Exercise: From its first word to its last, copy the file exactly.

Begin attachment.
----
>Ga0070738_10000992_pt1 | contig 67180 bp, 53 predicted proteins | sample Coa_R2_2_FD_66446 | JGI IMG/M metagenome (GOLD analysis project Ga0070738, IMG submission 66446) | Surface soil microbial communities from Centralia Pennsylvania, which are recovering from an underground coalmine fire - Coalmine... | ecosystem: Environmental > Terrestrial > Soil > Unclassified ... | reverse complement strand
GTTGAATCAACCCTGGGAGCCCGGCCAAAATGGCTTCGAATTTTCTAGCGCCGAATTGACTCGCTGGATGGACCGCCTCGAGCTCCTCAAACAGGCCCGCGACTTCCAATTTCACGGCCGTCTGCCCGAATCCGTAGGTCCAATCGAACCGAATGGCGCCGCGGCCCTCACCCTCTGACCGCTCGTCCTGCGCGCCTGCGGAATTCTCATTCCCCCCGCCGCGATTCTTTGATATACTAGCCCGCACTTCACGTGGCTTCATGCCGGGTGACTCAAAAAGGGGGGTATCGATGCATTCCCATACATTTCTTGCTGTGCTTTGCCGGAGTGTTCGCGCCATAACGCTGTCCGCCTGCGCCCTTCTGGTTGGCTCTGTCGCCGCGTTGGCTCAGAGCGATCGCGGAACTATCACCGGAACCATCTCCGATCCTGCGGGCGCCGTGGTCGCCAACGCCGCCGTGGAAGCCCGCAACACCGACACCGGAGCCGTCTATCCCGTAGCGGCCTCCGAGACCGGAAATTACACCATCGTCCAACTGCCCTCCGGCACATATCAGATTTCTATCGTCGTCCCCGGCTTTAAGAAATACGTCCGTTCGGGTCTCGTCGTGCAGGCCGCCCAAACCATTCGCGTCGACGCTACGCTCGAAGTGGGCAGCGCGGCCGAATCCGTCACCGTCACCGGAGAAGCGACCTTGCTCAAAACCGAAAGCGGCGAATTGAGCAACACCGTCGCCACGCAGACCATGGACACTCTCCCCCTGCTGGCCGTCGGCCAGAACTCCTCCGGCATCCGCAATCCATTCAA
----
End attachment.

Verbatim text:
>Ga0070738_10000992_pt1 | contig 67180 bp, 53 predicted proteins | sample Coa_R2_2_FD_66446 | JGI IMG/M metagenome (GOLD analysis project Ga0070738, IMG submission 66446) | Surface soil microbial communities from Centralia Pennsylvania, which are recovering from an underground coalmine fire - Coalmine... | ecosystem: Environmental > Terrestrial > Soil > Unclassified ... | reverse complement strand
GTTGAATCAACCCTGGGAGCCCGGCCAAAATGGCTTCGAATTTTCTAGCGCCGAATTGACTCGCTGGATGGACCGCCTCGAGCTCCTCAAACAGGCCCGCGACTTCCAATTTCACGGCCGTCTGCCCGAATCCGTAGGTCCAATCGAACCGAATGGCGCCGCGGCCCTCACCCTCTGACCGCTCGTCCTGCGCGCCTGCGGAATTCTCATTCCCCCCGCCGCGATTCTTTGATATACTAGCCCGCACTTCACGTGGCTTCATGCCGGGTGACTCAAAAAGGGGGGTATCGATGCATTCCCATACATTTCTTGCTGTGCTTTGCCGGAGTGTTCGCGCCATAACGCTGTCCGCCTGCGCCCTTCTGGTTGGCTCTGTCGCCGCGTTGGCTCAGAGCGATCGCGGAACTATCACCGGAACCATCTCCGATCCTGCGGGCGCCGTGGTCGCCAACGCCGCCGTGGAAGCCCGCAACACCGACACCGGAGCCGTCTATCCCGTAGCGGCCTCCGAGACCGGAAATTACACCATCGTCCAACTGCCCTCCGGCACATATCAGATTTCTATCGTCGTCCCCGGCTTTAAGAAATACGTCCGTTCGGGTCTCGTCGTGCAGGCCGCCCAAACCATTCGCGTCGACGCTACGCTCGAAGTGGGCAGCGCGGCCGAATCCGTCACCGTCACCGGAGAAGCGACCTTGCTCAAAACCGAAAGCGGCGAATTGAGCAACACCGTCGCCACGCAGACCATGGACACTCTCCCCCTGCTGGCCGTCGGCCAGAACTCCTCCGGCATCCGCAATCCATTCAA